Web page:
gallery “I used to have a venus flytrap…but then it died” – Everyone who ever bought a venus flytrap

There is a reason you may have killed a carnivorous plant and it’s not just because you “kill every plant you have been given”. I’m just going to say:

“It’s not really your fault you killed your Venus Fly Trap”.

The reason why is a little complicated. The short answer is because it only thrives in poor soil quality (also, sticking your finger or other objects into it to make it close up doesn’t help it either).


The longer answer (I’ll try to make it as easy to digest as possible) is as follows:

Carnivorous plants have evolved and adapted through millions of years to survive in poor soil conditions simply because no other plants could survive in those places. Therefore, it had a kind of monopoly in the area. It could take all of the minerals, sunlight, water etc. all for itself. However, this wasn’t quite enough, by the small chance of one mutated plant (actually there were at least 6, but I’ll get to that later) using other means to get its survival needs. It had mutated to get protein from flies and insects or whatever fell into its trap of ‘digestive enzymes’.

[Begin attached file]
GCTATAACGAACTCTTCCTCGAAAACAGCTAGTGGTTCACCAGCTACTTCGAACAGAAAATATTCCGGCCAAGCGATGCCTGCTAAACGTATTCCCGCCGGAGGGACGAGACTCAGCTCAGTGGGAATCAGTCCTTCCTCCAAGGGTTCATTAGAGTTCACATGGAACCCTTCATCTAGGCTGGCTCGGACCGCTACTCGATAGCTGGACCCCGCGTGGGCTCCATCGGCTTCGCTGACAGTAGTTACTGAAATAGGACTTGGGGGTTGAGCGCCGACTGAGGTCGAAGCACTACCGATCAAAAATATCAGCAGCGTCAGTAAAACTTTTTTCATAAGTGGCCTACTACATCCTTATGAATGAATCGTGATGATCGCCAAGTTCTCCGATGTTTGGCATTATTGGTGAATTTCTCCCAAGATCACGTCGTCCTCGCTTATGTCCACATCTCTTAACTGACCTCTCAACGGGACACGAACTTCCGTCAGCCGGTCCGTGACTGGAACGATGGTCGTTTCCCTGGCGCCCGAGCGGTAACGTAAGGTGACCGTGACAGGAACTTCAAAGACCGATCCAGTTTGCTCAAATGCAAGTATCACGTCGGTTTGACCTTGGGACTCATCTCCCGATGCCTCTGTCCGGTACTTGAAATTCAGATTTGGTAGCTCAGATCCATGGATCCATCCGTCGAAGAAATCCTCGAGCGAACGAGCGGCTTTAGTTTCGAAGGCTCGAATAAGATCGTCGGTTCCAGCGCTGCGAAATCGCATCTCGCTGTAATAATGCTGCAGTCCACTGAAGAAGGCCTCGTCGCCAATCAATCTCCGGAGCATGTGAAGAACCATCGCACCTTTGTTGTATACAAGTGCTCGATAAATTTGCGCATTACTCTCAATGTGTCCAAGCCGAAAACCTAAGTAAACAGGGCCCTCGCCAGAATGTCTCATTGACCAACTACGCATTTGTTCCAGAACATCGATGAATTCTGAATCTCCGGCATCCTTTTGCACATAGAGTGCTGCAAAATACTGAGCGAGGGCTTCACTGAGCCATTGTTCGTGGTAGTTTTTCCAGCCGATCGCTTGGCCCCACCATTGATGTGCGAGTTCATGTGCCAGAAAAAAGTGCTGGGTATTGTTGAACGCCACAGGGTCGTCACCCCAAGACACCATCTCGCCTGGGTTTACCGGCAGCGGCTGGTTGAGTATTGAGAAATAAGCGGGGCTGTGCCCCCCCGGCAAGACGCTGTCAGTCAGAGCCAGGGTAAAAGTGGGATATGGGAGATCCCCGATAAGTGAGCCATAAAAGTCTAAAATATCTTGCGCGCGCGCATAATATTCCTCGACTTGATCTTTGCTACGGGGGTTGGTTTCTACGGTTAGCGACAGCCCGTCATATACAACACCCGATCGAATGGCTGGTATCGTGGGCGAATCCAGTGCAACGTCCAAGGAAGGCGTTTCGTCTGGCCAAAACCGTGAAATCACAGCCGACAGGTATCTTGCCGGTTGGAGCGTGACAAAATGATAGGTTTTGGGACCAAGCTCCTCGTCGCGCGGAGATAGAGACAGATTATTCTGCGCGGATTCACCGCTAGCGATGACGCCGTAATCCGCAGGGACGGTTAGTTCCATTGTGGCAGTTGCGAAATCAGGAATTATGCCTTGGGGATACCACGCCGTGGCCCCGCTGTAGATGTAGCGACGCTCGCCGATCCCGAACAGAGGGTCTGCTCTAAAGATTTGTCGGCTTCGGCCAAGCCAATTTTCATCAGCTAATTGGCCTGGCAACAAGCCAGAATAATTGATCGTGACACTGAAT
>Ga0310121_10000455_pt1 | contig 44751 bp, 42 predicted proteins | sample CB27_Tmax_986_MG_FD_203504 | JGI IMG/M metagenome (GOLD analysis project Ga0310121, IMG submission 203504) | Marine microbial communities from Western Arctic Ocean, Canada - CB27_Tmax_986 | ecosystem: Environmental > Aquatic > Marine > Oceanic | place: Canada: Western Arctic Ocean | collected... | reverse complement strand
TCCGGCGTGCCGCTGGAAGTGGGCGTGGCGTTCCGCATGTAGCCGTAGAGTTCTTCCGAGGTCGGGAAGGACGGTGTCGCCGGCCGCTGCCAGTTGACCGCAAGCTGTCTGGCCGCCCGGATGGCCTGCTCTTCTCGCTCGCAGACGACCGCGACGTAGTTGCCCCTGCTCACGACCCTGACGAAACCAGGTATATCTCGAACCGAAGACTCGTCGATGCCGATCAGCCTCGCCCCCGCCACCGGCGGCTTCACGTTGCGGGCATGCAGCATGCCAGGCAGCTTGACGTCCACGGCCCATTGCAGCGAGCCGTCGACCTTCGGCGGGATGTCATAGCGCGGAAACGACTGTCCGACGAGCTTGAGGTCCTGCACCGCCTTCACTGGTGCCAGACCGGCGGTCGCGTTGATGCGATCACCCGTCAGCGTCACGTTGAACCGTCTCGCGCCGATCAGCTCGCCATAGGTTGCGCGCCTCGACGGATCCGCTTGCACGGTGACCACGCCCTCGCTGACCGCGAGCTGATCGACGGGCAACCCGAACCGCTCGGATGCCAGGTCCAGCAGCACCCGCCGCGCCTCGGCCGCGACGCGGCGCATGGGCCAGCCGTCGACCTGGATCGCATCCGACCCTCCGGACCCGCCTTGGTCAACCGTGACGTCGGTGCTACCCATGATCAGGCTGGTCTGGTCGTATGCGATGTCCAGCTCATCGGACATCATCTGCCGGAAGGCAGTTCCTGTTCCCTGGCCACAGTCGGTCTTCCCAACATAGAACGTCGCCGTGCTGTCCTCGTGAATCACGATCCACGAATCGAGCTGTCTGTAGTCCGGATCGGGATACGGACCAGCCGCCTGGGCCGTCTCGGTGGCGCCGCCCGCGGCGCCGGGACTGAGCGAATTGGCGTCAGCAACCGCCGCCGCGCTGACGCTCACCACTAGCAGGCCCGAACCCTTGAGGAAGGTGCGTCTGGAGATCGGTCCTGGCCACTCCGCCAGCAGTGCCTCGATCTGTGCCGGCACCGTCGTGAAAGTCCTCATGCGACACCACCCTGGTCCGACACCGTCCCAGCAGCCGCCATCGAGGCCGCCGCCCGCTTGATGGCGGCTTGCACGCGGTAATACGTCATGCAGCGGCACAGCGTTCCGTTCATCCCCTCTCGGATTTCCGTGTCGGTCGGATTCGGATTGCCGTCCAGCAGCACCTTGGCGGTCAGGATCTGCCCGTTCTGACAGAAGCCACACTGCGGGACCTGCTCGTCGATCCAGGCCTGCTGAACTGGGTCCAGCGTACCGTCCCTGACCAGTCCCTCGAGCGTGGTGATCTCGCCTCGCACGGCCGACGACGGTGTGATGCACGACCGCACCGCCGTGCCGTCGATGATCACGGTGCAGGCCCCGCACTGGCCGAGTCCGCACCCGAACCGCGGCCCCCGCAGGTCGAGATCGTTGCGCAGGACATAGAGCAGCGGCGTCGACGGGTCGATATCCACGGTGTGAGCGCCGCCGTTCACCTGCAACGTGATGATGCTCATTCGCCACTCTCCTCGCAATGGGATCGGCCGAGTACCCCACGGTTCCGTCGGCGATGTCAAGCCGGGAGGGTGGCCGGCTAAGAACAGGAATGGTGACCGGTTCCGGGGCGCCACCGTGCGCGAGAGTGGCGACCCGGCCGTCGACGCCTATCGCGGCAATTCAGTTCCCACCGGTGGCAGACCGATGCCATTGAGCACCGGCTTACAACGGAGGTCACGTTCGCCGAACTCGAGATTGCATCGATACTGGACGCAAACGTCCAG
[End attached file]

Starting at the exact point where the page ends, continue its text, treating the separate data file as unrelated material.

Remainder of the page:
‘Digestive enzymes’ are the way in which these plants absorb the insects for food.

These enzymes are also found in other plants but as defence mechanisms rather than a method of obtaining food.


As I mentioned earlier, there were about 6 different instances where this event happened in different ways. This is called convergent evolution. Think about it like this:

  • Humans and squid both have camera-like eyes.
  • Bats and insects both have wings to fly.
  • Hedgehogs and porcupines both have prickly protrusions.

Carnivorous plants fall into this category by using the similar proteins to break down their prey.


Below are just a few examples of the variety of carnivorous plants out there:



For more information about caring for a carnivorous plant, check out this website:

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